Therefore Britain had powerful reasons in Egypt, other than concerns for keeping the trade routes to India open, to be very concerned for the country’s security. Gladstone himself had no less than 37% of his portfolio invested in Egyptian stock in 1882, meaning he was very aware of the interests of investors. It could be the case that the Canal was not even seen at the time as being in danger from the revolt in 1882. Also, crucially, the Admiralty did not start to plan their strategy for keeping the links to India open around the security of the Suez Canal until the 1890s - in the 1880s the route around the Cape, far removed from both East Africa and Egypt, remained the dominant and most protected route. Therefore, if British interest in East Africa is to be seen as connected largely with Egypt, then the route to India was very possibly not the prime cause of British involvement there, as the British had more pressing reasons for their action in Egypt in 1882. After all, British involvement in East Africa predated the construction of the Suez Canal by many years, and the construction of the Canal, an entirely French project, was something initially scoffed at by the British. British involvement in East Africa also the instability of Egypt, so it was not initially involved in to secure Egypt and the Nile. Therefore, we must look for other reasons why the British seemed so concerned about the East African coast in the Nineteenth Century.

The idea that East Africa was a land of opportunity and wealth which the British wanted to control for its own economic value can be fairly easily dismissed. This may have been believed by some in the 1880s and 1890s, when a general overestimation of potential in Africa seems to have gripped many people, fired up by extravagant claims from businessmen with interests in Africa and fears of foreign domination. However, earlier in the century when European competition for control of Africa was not a factor, East Africa was seen as of little inherent use. That at least the British government had little concern for Africa for its own worth was seen by the importance attached to it in the Foreign Office. Until the 1880s the filing clerks there had a problem - there were no titles under which to archive correspondence relating to Africa. 90% of the continent had no sections at all, such was the lack of interest government had in the area. West Africa continued to filed under "slave trade", and East African correspondence was filed under or sent to Bombay. Despite the long standing involvement with the Sultan of Zanzibar, Britain still considered Zanzibar a small outpost of her Indian interests or a part of her fight against the slave trade.

Economically, East Africa was of little importance, indeed the only trade in East Africa which was really noticable revolved around the slave trade. As the British forced the end of slavery with a naval blockade and threats, the basis of the East African economy fell away. The three main exports of Zanzibar were cloves, ivory and slaves, and of these the third was banned and the first two relied for profitability on slave labour. Economically, East Africa had little to offer and had lost much of what little it had. Therefore, British ministers put imperial rule over the coast out of the question, even disowning an attempt by a Captain Owen to declare a protectorate over Mombassa (which had requested this itself) despite the increased control of the coast this may have created. British enterprise remained unwilling to provide the people or capital, East Africa seemed unlikely to provide useful labour or resources.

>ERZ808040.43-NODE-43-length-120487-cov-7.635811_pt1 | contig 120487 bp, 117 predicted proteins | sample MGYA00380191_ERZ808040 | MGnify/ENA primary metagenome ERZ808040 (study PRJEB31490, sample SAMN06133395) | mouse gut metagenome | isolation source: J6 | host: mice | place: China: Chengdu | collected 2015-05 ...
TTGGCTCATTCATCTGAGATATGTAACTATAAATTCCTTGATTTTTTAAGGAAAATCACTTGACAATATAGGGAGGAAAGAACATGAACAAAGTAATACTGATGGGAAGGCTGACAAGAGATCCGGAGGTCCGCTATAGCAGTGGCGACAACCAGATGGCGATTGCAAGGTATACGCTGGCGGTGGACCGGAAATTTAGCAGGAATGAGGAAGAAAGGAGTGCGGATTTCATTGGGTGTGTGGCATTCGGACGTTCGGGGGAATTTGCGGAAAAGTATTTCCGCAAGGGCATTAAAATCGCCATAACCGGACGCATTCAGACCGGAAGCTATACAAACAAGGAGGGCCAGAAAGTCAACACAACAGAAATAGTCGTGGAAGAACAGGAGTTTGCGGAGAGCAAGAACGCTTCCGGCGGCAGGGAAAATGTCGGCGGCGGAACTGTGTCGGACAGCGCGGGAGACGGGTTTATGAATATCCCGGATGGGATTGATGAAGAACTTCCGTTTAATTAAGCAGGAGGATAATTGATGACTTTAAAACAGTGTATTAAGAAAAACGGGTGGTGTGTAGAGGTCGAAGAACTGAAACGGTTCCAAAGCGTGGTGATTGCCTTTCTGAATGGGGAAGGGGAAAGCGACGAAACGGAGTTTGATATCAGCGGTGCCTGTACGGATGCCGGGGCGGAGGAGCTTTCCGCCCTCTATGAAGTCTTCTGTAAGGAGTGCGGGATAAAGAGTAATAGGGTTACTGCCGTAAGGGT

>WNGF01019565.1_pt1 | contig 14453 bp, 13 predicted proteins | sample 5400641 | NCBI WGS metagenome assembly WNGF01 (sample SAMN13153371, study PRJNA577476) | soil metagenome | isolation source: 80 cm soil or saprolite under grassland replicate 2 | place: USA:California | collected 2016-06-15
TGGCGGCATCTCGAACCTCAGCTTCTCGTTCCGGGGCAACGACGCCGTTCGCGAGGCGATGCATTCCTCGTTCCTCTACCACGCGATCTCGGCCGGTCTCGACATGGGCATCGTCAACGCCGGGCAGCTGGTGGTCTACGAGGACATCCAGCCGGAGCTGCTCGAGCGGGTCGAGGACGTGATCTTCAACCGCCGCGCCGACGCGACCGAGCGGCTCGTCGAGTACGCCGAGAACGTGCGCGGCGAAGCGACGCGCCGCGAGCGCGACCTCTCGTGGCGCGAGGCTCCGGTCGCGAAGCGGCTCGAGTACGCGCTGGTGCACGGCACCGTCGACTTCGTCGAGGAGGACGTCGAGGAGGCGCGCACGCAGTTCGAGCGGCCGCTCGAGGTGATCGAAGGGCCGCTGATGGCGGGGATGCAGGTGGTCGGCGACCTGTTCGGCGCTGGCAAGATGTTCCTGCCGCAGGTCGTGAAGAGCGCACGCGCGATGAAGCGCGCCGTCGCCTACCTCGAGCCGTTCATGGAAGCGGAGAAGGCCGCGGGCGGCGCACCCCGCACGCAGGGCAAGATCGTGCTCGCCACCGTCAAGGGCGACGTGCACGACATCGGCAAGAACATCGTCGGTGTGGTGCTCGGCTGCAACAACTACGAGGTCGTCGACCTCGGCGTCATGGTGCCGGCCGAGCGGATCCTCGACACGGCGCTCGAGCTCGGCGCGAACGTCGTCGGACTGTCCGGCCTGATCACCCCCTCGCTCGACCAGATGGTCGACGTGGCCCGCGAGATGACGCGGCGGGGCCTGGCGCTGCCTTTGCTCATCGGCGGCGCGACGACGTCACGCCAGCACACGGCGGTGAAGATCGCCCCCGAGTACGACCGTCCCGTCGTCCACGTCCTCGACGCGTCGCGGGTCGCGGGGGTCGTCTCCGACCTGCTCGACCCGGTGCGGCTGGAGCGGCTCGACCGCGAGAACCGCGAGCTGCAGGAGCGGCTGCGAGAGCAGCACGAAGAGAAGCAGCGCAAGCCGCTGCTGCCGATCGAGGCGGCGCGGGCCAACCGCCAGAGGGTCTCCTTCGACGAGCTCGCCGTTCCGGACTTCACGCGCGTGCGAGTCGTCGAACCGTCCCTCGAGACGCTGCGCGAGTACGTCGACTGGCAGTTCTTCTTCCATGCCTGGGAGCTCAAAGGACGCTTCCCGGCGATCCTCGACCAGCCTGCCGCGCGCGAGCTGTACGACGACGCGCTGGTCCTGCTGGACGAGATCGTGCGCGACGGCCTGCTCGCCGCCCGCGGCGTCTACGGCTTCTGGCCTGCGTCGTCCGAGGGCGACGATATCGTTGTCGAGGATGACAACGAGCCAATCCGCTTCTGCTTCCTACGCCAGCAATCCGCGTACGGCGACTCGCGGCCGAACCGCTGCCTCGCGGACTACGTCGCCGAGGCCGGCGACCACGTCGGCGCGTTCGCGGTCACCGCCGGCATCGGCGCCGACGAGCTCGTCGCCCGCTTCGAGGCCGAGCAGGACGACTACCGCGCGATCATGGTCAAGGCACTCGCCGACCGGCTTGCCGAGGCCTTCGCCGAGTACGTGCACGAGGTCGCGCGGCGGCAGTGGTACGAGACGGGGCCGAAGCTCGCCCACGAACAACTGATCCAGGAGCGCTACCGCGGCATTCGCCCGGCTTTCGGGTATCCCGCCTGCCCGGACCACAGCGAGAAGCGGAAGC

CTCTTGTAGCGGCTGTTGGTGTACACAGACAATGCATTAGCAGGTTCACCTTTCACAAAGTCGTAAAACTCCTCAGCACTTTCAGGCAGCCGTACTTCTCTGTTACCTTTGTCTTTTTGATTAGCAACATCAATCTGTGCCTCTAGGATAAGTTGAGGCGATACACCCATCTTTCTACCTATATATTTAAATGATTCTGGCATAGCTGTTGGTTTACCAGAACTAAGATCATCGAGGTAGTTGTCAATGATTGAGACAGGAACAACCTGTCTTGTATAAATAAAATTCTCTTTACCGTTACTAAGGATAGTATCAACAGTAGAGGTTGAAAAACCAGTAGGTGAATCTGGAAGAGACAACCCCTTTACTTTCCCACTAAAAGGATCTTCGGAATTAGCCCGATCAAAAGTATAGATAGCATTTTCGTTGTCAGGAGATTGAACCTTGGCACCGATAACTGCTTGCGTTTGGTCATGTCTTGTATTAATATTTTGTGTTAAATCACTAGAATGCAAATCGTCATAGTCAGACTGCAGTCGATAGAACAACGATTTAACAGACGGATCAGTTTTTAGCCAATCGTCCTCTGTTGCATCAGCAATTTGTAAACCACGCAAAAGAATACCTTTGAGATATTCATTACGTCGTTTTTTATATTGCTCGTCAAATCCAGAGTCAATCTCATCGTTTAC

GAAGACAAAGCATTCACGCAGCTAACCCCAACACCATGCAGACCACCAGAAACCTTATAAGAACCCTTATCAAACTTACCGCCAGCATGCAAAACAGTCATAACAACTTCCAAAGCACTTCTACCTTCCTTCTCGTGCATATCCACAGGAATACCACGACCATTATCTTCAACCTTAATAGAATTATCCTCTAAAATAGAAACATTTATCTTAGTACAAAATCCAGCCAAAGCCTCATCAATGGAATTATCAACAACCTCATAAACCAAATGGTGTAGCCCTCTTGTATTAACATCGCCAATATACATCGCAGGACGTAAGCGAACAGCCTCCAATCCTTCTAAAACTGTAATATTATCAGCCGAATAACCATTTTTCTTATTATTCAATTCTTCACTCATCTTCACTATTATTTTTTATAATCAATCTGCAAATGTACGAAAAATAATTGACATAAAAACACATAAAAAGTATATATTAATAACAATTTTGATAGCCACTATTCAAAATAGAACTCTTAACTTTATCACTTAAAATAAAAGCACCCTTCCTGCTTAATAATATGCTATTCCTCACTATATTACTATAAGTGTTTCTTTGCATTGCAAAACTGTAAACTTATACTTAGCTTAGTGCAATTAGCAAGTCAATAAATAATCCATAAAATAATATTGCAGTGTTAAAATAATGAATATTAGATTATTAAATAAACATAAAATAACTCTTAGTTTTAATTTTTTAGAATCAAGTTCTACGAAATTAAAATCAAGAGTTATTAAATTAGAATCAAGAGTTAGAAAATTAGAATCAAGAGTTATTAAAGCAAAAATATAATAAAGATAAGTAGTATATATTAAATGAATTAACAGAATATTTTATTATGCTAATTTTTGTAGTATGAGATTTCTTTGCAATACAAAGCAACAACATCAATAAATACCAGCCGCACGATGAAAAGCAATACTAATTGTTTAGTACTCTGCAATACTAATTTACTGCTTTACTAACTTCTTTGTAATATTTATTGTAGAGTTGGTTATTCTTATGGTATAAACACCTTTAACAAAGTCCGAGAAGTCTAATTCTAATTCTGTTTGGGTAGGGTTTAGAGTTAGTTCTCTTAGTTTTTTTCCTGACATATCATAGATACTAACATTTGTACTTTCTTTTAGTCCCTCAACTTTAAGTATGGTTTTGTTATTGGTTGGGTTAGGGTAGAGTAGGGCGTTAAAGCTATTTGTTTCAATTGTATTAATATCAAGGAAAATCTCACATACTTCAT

In contrast to the lack of interest displayed by the British in most parts of Africa, the concern for India was very great indeed. Many saw Victorian power as being based on the twin centres of the British Isles and India. Britain’s strength came through her trading prowess and the maintenance of this was of great importance. Her trade with the Americas needed little assistance from military force, but the trade with the Orient and Australasia was dependant on naval and political power in the area. British power in the East, whether on the seas or on land, rested very greatly on India. In this situation keeping trade and communication routes between Britain and India was essential, and became a very great concern of British traders and politicians alike. Much of British diplomatic and military policy revolved around this very aim. Robinson and Gallagher sum up the Victorian attitude towards Africa in comparison to the importance of their Indian possessions when they refer to the African continent as the "huge, unopened land mass interposed between Britain and the East". What concern there was for Africa itself by the British government was usually that she should remain free from external domination, which might jeopardise future settlement or trade there. Her economic importance was limited mainly to her importance for ships travelling elsewhere stopping off for supplies. What few settlements there were stagnating by the middle of the century and contact even diminished as the slave trade ended.

The lack of British control of African coastline does not indicate that they were not concerned for the protection of the sea routes to India, but rather that the influence they established over coastal settlements, and the small colonies they established at key point themselves, provided enough protection to the routes. Later in the century, these arrangements were to be threatened by other European countries seeking lands in Africa, and this is no more true than in East Africa where the Germans threatened to take the whole area and leave the British with no influence at all. The British did give some advise to the Sultan of Zanzibar to secure his authority over the interior, but only threw their diplomatic weight behind keeping the coast of East Africa free from German control. Earl Granville, the Foreign Secretary, said